“The armed forces are with him. Tens of thousands are heading here to be with him. We will fight until the last man, the last woman, the last bullet,” he said.

He warned the protesters that they risked igniting a civil war in which Libya’s oil wealth “will be burned.” He also promised “historic” reforms in Libya if protests stop.

Seif has often been put forward as the regime’s face of reform. Several of the elder Gadhafi’s sons have powerful positions in the regime and in past years have competed for influence. Seif’s younger brother Mutassim is the national security adviser, with a strong role in the military and security forces, and another brother Khamis heads the army’s 32nd Brigade, which according to U.S. diplomats is the best trained and best equipped force in the military.

Even as Seif spoke, major clashes had broken out for the first time in Tripoli.

Sunday afternoon, protesters from various parts of the city began to stream toward central Green Square, chanting “God is great,” said one 28-year-old man who was among the marchers.

In the square, they found groups of Gadhafi supporters, but the larger number of protesters appeared to be taking over the square and surrounding streets, he and two other witnesses said. That was when the backlash began, with snipers firing down from rooftops and militiamen attacking the crowds, shooting and chasing people down side streets. they said.

Gadhafi supporters in pickup trucks and cars raced through the suqare, shooting automatic weapons. “They were driving like mad men searching for someone to kill. … It was total chaos, shooting and shouting,” said the 28-year-old.

The witnesses reported seeing casualties, but the number could not be confirmed. One witness, named Fathi, said he saw at least two he believed were dead and many more wounded.

After midnight, protesters took over the main Tripoli offices of two state-run satellite stations, Al-Jamahiriya-1 and Al-Shebabiya, one witness said.

Military police officers scuffle with protesters as they try to clear Tahrir Square in Cairo, Egypt, Monday, Feb. 14. Egypt’s military rulers dissolved parliament Sunday, suspending the constitution and promising elections in moves cautiously welcomed by pro-democracy protesters.

Emilio Morenatti/AP Photo

 

Cairo

A coalition of activists, Internet organizers, and opposition political groups that formed the backbone of the Egyptian revolution joined the country’s new military rulers today for a “getting to know you meeting.” They promised to hold the new regime’s feet to the fire on political reform.

“The military is more or less trying to meet with all of the groups involved at this point,” says Ahmed Naguib, a member of the board of the Coalition of the Youth of the Jan. 25 Revolution. “The meeting was just to tell them that a lot of demands have not been met yet. That’s why we’re calling for a million-man march on Friday, to remind them that sovereignty is back with the people for good.”

Egypt is in a period of incredible political ferment, with the military promising to usher in the substantive democratic reform that hundreds of thousands of Egyptians demanded on the streets of Cairo and beyond.

But the military, an integral part of former President Hosni Mubarak’s regime, faces skepticism from some in Mr. Naguib’s umbrella group – as well as a potential challenge from laborers who have launched a series of strikes to capitalize on the revolution’s momentum.

IN PICTURES: Exclusive Monitor photos of Egypt’s turmoil

A few hours after the meeting, the junta issued a communiqué with ominous hints for how ongoing protests will be dealt with. The military said further protests will harm national security and urged protests – particularly labor strikes – to stop.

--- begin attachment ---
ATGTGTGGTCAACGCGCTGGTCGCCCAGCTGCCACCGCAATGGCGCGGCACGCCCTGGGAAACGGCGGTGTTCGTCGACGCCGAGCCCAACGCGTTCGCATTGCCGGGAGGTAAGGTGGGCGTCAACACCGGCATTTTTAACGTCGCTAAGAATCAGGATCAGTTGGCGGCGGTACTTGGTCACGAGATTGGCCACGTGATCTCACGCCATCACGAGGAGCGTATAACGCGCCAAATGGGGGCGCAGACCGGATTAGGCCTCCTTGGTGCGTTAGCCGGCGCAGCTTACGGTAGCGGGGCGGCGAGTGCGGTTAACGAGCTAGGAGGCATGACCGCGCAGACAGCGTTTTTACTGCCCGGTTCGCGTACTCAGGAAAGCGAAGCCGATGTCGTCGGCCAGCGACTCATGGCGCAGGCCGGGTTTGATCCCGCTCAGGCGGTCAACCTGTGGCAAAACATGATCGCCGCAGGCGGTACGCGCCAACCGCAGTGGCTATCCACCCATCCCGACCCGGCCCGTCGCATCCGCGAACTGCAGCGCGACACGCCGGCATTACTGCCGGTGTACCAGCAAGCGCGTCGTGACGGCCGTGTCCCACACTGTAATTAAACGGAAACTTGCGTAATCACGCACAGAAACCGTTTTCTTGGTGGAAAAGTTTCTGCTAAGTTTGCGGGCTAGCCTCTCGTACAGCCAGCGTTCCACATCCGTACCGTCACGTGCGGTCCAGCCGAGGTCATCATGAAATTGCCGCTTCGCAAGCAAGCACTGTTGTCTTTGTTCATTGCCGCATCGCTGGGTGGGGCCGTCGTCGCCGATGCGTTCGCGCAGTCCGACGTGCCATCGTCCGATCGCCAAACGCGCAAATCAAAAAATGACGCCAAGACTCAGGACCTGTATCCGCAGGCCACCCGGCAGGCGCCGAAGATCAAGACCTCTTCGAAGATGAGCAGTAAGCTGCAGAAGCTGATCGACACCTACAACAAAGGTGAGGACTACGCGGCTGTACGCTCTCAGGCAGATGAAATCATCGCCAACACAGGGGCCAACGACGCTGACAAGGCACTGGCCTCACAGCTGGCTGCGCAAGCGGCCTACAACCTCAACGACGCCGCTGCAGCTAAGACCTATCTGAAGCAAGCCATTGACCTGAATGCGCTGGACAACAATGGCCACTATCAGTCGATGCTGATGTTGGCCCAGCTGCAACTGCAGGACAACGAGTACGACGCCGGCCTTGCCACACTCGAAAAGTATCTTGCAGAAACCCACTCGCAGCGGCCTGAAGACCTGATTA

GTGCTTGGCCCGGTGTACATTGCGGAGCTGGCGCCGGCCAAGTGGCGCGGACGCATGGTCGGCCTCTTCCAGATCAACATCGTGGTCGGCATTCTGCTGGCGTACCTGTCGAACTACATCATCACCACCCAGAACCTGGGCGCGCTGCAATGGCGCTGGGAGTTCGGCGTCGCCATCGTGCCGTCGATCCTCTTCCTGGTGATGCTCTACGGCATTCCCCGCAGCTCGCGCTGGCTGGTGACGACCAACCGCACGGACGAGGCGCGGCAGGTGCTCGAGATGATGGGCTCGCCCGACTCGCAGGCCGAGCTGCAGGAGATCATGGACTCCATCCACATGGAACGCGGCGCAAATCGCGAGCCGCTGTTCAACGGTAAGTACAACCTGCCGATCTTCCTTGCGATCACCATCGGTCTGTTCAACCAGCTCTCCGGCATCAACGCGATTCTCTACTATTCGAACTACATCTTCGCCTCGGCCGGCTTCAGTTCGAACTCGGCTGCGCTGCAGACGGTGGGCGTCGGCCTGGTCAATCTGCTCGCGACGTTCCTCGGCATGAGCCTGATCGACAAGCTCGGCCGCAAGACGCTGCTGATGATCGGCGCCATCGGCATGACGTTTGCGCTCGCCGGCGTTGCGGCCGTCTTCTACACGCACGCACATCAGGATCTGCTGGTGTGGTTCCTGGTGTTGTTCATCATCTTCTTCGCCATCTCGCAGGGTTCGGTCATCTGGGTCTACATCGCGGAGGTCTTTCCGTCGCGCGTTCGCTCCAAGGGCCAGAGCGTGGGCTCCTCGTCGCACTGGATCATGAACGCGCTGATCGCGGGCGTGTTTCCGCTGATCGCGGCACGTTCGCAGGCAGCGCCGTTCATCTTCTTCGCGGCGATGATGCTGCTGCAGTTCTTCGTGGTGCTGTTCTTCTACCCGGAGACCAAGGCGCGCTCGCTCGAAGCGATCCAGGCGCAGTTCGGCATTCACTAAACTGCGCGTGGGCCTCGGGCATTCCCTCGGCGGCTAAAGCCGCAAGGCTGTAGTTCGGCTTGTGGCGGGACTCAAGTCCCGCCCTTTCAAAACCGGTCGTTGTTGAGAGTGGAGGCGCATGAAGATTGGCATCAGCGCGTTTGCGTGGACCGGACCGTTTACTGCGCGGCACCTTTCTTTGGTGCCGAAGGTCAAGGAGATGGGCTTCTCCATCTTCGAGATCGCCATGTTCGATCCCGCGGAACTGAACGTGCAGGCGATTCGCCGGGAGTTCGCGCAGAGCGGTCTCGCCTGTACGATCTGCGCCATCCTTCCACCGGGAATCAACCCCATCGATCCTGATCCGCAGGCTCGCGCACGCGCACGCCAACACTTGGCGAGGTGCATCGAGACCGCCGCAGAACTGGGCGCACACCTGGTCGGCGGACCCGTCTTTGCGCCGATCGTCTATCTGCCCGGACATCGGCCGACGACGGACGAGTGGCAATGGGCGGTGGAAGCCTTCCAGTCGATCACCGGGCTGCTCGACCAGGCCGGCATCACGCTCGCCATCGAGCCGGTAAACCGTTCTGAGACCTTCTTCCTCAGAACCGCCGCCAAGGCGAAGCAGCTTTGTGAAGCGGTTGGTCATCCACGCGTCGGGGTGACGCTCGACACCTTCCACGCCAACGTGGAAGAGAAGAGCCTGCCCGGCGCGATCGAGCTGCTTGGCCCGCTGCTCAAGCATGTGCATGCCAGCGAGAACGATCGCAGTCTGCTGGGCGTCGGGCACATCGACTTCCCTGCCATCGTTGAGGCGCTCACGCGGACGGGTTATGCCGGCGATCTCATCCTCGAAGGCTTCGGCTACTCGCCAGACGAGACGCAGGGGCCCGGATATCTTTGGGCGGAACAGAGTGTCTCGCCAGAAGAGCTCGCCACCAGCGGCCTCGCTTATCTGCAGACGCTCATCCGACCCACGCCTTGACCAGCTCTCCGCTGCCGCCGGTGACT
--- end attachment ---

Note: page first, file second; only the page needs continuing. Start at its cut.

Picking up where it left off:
While it stopped short of outright banning demonstrations, the use of the language of national security – the statement also warned of the chance that “irresponsible groups” will take advantage of further protests to harm Egypt – strongly implied that it won’t stand aside indefinitely.

The military’s promises

The military pushed former President Hosni Mubarak from power on Friday and took charge for what they say is the good of the nation.

On Sunday, they dissolved both houses of parliament, suspended the Constitution, and promised sweeping political reforms to allow for fair elections within six months. At that point, the military junta led by Gen. Mohammed Tantawi (ret.) has promised, they will return to barracks.

Mr. Naguib says his umbrella group for young democracy activists, which includes members of the Muslim Brotherhood Youth and young supporters of former United Nations nuclear chief Mohamed ElBaradei, told officers today that they intend to keep the military to its promises.

He says organizers are confident that they’ll be able to energize large protests at the end of the week, even as military police cleared away the last vestiges of the extraordinary pro-democracy encampment that took over Cairo’s Tahrir (Liberation) Square during the popular uprising that started on Jan. 25.

Is he right? The Egyptian military has been urging Egypt to get back to work and is seeking to project an air of normalcy. Many of the youth who mobilized at Tahrir have been inclined to trust the military, and average Egyptians are wary of a confrontation with the military after two weeks in which the Army stayed neutral and allowed Mubarak to be swept aside.

“At the start, a tactical choice was made by the protesters to put the military on a pedestal and try to push it in the direction of the people, and I think that’s been an effective strategy,” says Shadi Hamid, research director of the Brooking Institution’s Doha Center in Qatar. “But the relationship is going to get a lot harder. Before, the military was a third player. Now they are the regime.”

http://www.csmonitor.com/World/Middle-East/2011/0214/Egypt-revolution-Protesters-vow-to-keep-pressure-on-military